The final entry of the Jurassic World series leaves the franchise hopelessly mired in the past. Despite the imaginatively strong Jurassic World (2015) and the bold risk-taking of Fallen Kingdom (2018), Dominion refuses to be remotely memorable or inspired.
Director: Colin Trevorrow
Runtime: 146 minutes
US Theatrical Release: June 10, 2022; Universal Pictures
The movie takes place after Fallen Kingdom, in a new world defined by the coexistence of humans and dinosaurs. Surprisingly, the world’s ecosystems have not collapsed and the humans have managed to contain respective dino populations in parks, reserves, and sanctuaries. One such reserve belongs to Dodgson (Campbell Scott) – yes, the Barbasol-loving undercover agent from the original – now leading a transnational genetic research company. His secret master plan is to release genetically enhanced locusts on the earth’s grain supplies, thereby forcing consumers to buy only his grain.
Wait, are we in a James Bond movie? Where are the dinosaurs?
Dr. Sattler (Laura Dern) suspects something is up and convinces a heartsick Dr. Grant (Sam Neill) to travel with her to Dodgson’s dinosaur-laden research park high in the Swiss Alps. There they reunite with Dr. Ian Malcolm (Jeff Goldblum) who happens to be lecturing for the company. Meanwhile, Owen Grady (Chris Pratt) and Claire Dearing (Bryce Dallas Howard) are in a committed relationship and caring for the clone-girl from Fallen Kingdom (Isabella Sermon), who is promptly kidnaped by the omnipresent Dodgson corporation. In Grady and Dearing’s quest to save the girl, they inevitably cross paths with Grant & Company. Dinosaurs escape, chaos ensues, the usual. Would honestly make a stunning James Bond flick. Jurassic Park? You lost me at “the world’s ecosystems have not collapsed”.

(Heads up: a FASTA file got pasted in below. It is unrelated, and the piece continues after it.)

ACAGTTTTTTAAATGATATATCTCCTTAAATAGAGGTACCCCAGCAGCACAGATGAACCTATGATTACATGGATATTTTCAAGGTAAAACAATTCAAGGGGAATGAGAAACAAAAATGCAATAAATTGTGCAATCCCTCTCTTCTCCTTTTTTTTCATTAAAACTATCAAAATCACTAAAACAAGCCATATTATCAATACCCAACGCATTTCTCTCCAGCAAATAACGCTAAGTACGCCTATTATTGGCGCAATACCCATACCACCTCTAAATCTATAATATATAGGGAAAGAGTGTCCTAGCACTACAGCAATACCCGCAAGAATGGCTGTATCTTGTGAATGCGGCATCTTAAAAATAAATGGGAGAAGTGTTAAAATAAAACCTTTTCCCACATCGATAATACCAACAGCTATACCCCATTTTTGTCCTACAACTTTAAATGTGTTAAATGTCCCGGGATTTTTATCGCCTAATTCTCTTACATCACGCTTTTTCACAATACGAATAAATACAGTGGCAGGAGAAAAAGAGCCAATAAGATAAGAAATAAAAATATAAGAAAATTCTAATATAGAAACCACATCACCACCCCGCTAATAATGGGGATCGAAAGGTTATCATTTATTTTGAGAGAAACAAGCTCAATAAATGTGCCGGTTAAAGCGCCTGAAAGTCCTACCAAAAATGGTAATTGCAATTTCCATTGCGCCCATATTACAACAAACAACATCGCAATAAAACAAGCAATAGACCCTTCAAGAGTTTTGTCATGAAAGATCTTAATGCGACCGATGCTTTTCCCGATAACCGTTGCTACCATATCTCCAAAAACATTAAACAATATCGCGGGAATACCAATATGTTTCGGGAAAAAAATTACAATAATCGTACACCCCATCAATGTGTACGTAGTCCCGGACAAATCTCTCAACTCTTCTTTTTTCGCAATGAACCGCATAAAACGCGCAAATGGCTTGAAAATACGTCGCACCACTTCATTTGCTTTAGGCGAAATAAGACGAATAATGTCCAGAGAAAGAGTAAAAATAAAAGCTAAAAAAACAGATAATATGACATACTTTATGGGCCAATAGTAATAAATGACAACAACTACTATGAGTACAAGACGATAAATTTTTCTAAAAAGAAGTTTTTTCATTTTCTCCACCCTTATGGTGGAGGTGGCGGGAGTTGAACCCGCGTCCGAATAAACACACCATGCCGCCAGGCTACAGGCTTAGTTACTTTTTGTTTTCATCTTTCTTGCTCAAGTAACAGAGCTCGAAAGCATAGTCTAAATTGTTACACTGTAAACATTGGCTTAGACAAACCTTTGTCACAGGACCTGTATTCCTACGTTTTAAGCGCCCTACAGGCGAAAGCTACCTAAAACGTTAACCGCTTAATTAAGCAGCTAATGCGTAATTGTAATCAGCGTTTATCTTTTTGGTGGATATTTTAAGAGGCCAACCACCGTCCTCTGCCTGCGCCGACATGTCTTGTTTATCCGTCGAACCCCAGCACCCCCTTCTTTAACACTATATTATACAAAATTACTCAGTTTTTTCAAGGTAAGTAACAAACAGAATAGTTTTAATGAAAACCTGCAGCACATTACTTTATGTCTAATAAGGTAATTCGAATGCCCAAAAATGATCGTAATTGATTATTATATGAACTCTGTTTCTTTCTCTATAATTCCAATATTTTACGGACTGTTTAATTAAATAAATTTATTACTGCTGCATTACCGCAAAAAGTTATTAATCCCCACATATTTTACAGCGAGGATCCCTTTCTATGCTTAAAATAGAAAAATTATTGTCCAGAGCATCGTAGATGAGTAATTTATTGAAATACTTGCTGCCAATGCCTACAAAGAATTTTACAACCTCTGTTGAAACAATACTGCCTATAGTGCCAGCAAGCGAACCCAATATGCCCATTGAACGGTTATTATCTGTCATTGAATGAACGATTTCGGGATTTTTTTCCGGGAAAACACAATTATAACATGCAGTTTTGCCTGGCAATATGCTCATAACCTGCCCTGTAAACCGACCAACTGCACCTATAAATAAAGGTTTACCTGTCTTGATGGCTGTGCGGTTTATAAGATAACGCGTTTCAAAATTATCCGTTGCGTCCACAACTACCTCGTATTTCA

Yes, familiar faces are back; it is genuinely refreshing to see the band back together with Neill, Dern, and Goldblum reprising their Jurassic Park roles. Unfortunately, the script by Emily Carmichael and Colin Trevorrow is never interested in propelling the characters further as human beings – instead turning them into bumbling wannabe spies.
Regarding other characters, the ostensible leads of the franchise – Chris Pratt and Bryce Dallas Howard – are given shorter shrifts. Pratt is only here to talk to velociraptors and while Howard’s character has grown tremendously since Jurassic World, it leaves you wanting more investment in her character. That falls on the writers and directors, who overstuff the film with too many supporting characters; each is interesting in their own ways but given far too little screen time. This lack of focus bleeds into the overall tone. Dominion hovers between light action fare and gruesome terror – leaving you dissatisfied with both.
Despite the overwhelming drawbacks, certain elements work well. The film commendably utilizes more animatronics than its Jurassic World predecessors. Additionally, while the anticipated dinosaurs-in-the-real-world hype was a complete letdown, we were given several satisfying moments. The whole Malta set piece is instantly memorable, from the black-market menagerie to the raptor/motorcycle chase – one can’t help feel this is the movie promised.
Jurassic World Dominion offers some fun moments but ultimately ends in a baffling disarray. The series has never felt further from the taught, horror-thriller of the original; it has officially jumped the mosasaurus.